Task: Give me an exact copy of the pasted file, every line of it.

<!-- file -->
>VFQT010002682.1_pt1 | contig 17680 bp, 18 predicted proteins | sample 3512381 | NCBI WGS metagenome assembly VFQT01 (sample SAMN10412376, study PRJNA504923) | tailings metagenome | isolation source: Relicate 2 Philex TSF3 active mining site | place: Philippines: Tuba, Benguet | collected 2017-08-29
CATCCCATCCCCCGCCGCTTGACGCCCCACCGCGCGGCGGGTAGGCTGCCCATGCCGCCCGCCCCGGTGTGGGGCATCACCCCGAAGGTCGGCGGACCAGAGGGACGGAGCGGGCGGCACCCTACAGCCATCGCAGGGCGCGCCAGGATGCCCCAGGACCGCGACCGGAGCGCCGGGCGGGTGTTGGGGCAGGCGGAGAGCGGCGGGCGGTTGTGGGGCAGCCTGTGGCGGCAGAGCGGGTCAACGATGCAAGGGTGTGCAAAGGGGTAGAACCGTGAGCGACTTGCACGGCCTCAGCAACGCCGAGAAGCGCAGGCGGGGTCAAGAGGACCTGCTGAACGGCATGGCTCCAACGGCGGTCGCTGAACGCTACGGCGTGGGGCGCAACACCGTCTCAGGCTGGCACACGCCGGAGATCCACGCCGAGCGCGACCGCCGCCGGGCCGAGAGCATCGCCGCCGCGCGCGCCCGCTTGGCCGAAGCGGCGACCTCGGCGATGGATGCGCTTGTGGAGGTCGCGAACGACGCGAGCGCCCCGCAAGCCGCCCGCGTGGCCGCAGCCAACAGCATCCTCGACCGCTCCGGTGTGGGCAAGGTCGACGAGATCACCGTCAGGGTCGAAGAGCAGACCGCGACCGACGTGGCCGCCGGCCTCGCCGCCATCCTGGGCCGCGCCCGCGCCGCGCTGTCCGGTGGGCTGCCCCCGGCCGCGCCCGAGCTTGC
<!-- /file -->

>VFQT010002682.1_pt1 | contig 17680 bp, 18 predicted proteins | sample 3512381 | NCBI WGS metagenome assembly VFQT01 (sample SAMN10412376, study PRJNA504923) | tailings metagenome | isolation source: Relicate 2 Philex TSF3 active mining site | place: Philippines: Tuba, Benguet | collected 2017-08-29
CATCCCATCCCCCGCCGCTTGACGCCCCACCGCGCGGCGGGTAGGCTGCCCATGCCGCCCGCCCCGGTGTGGGGCATCACCCCGAAGGTCGGCGGACCAGAGGGACGGAGCGGGCGGCACCCTACAGCCATCGCAGGGCGCGCCAGGATGCCCCAGGACCGCGACCGGAGCGCCGGGCGGGTGTTGGGGCAGGCGGAGAGCGGCGGGCGGTTGTGGGGCAGCCTGTGGCGGCAGAGCGGGTCAACGATGCAAGGGTGTGCAAAGGGGTAGAACCGTGAGCGACTTGCACGGCCTCAGCAACGCCGAGAAGCGCAGGCGGGGTCAAGAGGACCTGCTGAACGGCATGGCTCCAACGGCGGTCGCTGAACGCTACGGCGTGGGGCGCAACACCGTCTCAGGCTGGCACACGCCGGAGATCCACGCCGAGCGCGACCGCCGCCGGGCCGAGAGCATCGCCGCCGCGCGCGCCCGCTTGGCCGAAGCGGCGACCTCGGCGATGGATGCGCTTGTGGAGGTCGCGAACGACGCGAGCGCCCCGCAAGCCGCCCGCGTGGCCGCAGCCAACAGCATCCTCGACCGCTCCGGTGTGGGCAAGGTCGACGAGATCACCGTCAGGGTCGAAGAGCAGACCGCGACCGACGTGGCCGCCGGCCTCGCCGCCATCCTGGGCCGCGCCCGCGCCGCGCTGTCCGGTGGGCTGCCCCCGGCCGCGCCCGAGCTTGC